The only variable is the duration of the trial or temptation, whether it’s a fleeting thought which can die with a quick parry, a more lengthy hand-to-hand combat, or an all-out, lifelong battle. But giving up—that is unthinkable. It’s more than unthinkable: it’s absolutely ridiculous.

As ridiculous as retreating right before the victory.

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8 impressions

  1. I like the war analogy, and you're right, it's easy to give up when the going gets rough. I just realized that I should be embracing my physics class and asking for help from God, rather than trying to plow through and counting down 'til it's over. I'm beginning to think of physics as a humbling experience. I've always been good at science no matter how much I've disagreed with it. Now, I'm finally hitting a scientific snag and I didn't know how to deal with it. God can help in every trouble. He just helped me write a 5 page paper last night (literally, I had no where to begin), why couldn't he help me with simple physics.

    I'm also glad to see a gender neutral post too.

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  2. Love this ... yes, it does no good to retreat and yet that is human nature. I am encouraged today to gird myself with the armor of God.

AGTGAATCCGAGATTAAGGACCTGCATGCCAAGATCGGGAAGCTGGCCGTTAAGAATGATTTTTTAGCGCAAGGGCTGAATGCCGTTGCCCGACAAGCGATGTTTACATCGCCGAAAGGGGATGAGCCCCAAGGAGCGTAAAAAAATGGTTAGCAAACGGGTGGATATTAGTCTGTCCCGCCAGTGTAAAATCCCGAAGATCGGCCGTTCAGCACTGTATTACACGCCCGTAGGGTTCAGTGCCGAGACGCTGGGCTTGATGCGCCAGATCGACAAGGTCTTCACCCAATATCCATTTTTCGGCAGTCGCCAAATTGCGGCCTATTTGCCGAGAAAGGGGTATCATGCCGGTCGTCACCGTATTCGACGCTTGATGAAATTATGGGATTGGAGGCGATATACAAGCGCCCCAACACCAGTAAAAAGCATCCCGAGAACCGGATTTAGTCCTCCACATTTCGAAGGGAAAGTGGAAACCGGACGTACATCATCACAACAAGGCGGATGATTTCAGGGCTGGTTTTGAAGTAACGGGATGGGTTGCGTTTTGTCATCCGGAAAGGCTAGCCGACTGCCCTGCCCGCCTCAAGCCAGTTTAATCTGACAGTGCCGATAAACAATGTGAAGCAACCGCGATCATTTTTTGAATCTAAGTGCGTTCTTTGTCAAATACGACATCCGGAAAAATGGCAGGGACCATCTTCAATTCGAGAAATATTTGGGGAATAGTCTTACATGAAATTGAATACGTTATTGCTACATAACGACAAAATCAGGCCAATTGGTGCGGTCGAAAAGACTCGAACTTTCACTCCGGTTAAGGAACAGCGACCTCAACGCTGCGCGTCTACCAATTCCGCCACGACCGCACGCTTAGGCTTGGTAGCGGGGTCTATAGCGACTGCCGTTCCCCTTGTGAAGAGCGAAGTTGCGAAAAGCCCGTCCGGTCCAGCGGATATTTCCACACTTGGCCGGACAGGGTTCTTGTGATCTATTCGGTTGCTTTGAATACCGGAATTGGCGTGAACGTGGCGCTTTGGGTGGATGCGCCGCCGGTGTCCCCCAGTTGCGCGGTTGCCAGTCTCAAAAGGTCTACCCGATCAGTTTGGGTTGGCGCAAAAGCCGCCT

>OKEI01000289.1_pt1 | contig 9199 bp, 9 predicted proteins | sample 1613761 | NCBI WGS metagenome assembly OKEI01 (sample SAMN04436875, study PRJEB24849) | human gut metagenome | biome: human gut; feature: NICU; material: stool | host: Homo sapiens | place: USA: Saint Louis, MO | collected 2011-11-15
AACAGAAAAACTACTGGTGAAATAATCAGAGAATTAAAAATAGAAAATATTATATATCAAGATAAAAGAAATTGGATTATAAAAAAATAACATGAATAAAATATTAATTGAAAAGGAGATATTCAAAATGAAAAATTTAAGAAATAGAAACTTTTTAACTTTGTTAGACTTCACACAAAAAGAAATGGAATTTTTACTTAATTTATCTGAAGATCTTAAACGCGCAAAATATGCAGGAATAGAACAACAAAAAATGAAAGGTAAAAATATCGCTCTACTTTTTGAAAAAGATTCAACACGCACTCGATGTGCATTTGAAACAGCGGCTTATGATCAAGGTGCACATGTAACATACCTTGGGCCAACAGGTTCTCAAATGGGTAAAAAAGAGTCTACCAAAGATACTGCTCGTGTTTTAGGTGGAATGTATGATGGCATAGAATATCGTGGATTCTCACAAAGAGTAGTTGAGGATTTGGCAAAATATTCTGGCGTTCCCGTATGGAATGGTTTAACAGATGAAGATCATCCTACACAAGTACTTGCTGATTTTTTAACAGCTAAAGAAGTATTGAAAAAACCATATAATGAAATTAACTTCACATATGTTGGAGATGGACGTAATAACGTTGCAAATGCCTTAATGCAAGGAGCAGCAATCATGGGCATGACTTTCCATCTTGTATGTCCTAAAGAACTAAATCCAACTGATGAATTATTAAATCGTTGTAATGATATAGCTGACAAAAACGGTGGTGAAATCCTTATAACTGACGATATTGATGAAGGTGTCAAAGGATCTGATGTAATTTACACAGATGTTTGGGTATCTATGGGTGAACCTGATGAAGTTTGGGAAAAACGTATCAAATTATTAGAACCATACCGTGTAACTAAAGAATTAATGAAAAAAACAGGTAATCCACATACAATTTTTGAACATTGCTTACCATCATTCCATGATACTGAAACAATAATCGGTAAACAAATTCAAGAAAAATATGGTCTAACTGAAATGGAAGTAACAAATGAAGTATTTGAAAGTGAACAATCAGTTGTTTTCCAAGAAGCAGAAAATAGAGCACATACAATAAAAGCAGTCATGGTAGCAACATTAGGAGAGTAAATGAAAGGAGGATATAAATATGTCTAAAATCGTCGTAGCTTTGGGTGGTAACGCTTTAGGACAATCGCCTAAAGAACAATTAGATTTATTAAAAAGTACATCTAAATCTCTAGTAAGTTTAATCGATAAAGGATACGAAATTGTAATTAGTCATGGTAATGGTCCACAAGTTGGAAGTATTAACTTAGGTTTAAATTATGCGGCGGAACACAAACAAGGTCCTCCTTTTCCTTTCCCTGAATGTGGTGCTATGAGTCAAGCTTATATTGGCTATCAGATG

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  3. Amen! So many times, I too, have wonderful Bible study and prayer times...I'm encouraged, excited, and motivated. Other times, I really am not and that is where God truly grows me in endurance and patience in my Christian walk. I like to think of Hebrews 12:1 Therefore we also, since we are surrounded by so great a cloud of witnesses, let us lay aside every weight, and the sin which so easily ensnares us, and let us run with endurance the race that is set before us, looking unto Jesus, the author and finisher of our faith, who for the joy that was set before Him endured the cross, despising the shame, and has sat down at the right hand of the throne of God. I have to pray that I would look to Him in those seasons of drought.

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  5. Very well said. To quote Galaxy Quest just a tad out of context:

    "Never give up! Never surrender!"

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  6. I totally relate to this, struggle every single day (moment?) with it. Of course.

    Who said being a Christian was easy? "Take up thy cross and follow me."

    Allison

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  7. Thank you, Bailey, for adding to the lesson God is currently teaching me.
    <><

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  8. "I just don’t love the Word! Despicable wretch that I am—won’t I ever grow up? Why me, why me, why me?"

    Aha! Yes, this is me far too often. I think, though, that like you said, it's very important to recognize the devil's attacks. It is sin to fall into temptation, yes, but recognition of the temptation is key. It isn't just me being wretched that makes me fall, it's the cloying smell of the devil's perfume--all too appealing for a moment.

    But then we sin. And Jesus picks up again. And we press forward. Praise God! He is victorious!